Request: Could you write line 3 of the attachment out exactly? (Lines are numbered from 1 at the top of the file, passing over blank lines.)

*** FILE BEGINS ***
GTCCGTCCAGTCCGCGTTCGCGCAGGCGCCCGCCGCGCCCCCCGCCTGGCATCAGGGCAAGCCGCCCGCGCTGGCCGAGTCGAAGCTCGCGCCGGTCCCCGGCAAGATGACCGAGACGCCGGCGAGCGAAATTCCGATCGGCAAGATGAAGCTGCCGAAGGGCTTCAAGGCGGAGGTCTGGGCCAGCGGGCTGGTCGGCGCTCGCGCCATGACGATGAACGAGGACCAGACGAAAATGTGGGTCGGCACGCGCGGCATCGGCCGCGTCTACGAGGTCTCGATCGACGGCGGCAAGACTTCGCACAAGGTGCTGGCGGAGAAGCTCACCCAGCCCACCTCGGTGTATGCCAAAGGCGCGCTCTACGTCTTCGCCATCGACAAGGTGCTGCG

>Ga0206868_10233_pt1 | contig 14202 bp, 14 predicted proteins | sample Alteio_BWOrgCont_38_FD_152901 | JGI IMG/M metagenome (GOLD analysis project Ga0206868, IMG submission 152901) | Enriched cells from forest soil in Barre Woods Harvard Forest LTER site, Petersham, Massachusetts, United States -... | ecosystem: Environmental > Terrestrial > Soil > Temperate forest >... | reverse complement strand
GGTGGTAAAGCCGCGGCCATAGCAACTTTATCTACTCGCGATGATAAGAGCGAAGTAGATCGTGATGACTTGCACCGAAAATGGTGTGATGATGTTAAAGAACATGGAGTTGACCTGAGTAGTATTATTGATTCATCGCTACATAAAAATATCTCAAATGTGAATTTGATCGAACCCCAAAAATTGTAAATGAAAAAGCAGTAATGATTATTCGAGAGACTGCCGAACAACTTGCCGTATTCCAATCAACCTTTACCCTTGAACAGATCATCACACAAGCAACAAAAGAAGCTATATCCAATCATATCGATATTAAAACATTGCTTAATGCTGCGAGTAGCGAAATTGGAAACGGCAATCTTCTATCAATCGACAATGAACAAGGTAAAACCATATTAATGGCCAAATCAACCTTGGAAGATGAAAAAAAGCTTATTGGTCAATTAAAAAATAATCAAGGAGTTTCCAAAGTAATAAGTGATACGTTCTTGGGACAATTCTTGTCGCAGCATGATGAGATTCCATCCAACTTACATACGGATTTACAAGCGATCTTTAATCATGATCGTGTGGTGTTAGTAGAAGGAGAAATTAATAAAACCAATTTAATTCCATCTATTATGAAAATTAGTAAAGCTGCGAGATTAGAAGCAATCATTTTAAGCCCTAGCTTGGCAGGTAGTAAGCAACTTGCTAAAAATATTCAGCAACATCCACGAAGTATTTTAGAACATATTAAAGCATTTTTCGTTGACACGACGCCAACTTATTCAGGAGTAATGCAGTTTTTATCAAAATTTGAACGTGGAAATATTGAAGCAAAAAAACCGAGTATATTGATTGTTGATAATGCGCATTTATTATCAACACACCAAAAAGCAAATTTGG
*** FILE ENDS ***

GGTGGTAAAGCCGCGGCCATAGCAACTTTATCTACTCGCGATGATAAGAGCGAAGTAGATCGTGATGACTTGCACCGAAAATGGTGTGATGATGTTAAAGAACATGGAGTTGACCTGAGTAGTATTATTGATTCATCGCTACATAAAAATATCTCAAATGTGAATTTGATCGAACCCCAAAAATTGTAAATGAAAAAGCAGTAATGATTATTCGAGAGACTGCCGAACAACTTGCCGTATTCCAATCAACCTTTACCCTTGAACAGATCATCACACAAGCAACAAAAGAAGCTATATCCAATCATATCGATATTAAAACATTGCTTAATGCTGCGAGTAGCGAAATTGGAAACGGCAATCTTCTATCAATCGACAATGAACAAGGTAAAACCATATTAATGGCCAAATCAACCTTGGAAGATGAAAAAAAGCTTATTGGTCAATTAAAAAATAATCAAGGAGTTTCCAAAGTAATAAGTGATACGTTCTTGGGACAATTCTTGTCGCAGCATGATGAGATTCCATCCAACTTACATACGGATTTACAAGCGATCTTTAATCATGATCGTGTGGTGTTAGTAGAAGGAGAAATTAATAAAACCAATTTAATTCCATCTATTATGAAAATTAGTAAAGCTGCGAGATTAGAAGCAATCATTTTAAGCCCTAGCTTGGCAGGTAGTAAGCAACTTGCTAAAAATATTCAGCAACATCCACGAAGTATTTTAGAACATATTAAAGCATTTTTCGTTGACACGACGCCAACTTATTCAGGAGTAATGCAGTTTTTATCAAAATTTGAACGTGGAAATATTGAAGCAAAAAAACCGAGTATATTGATTGTTGATAATGCGCATTTATTATCAACACACCAAAAAGCAAATTTGG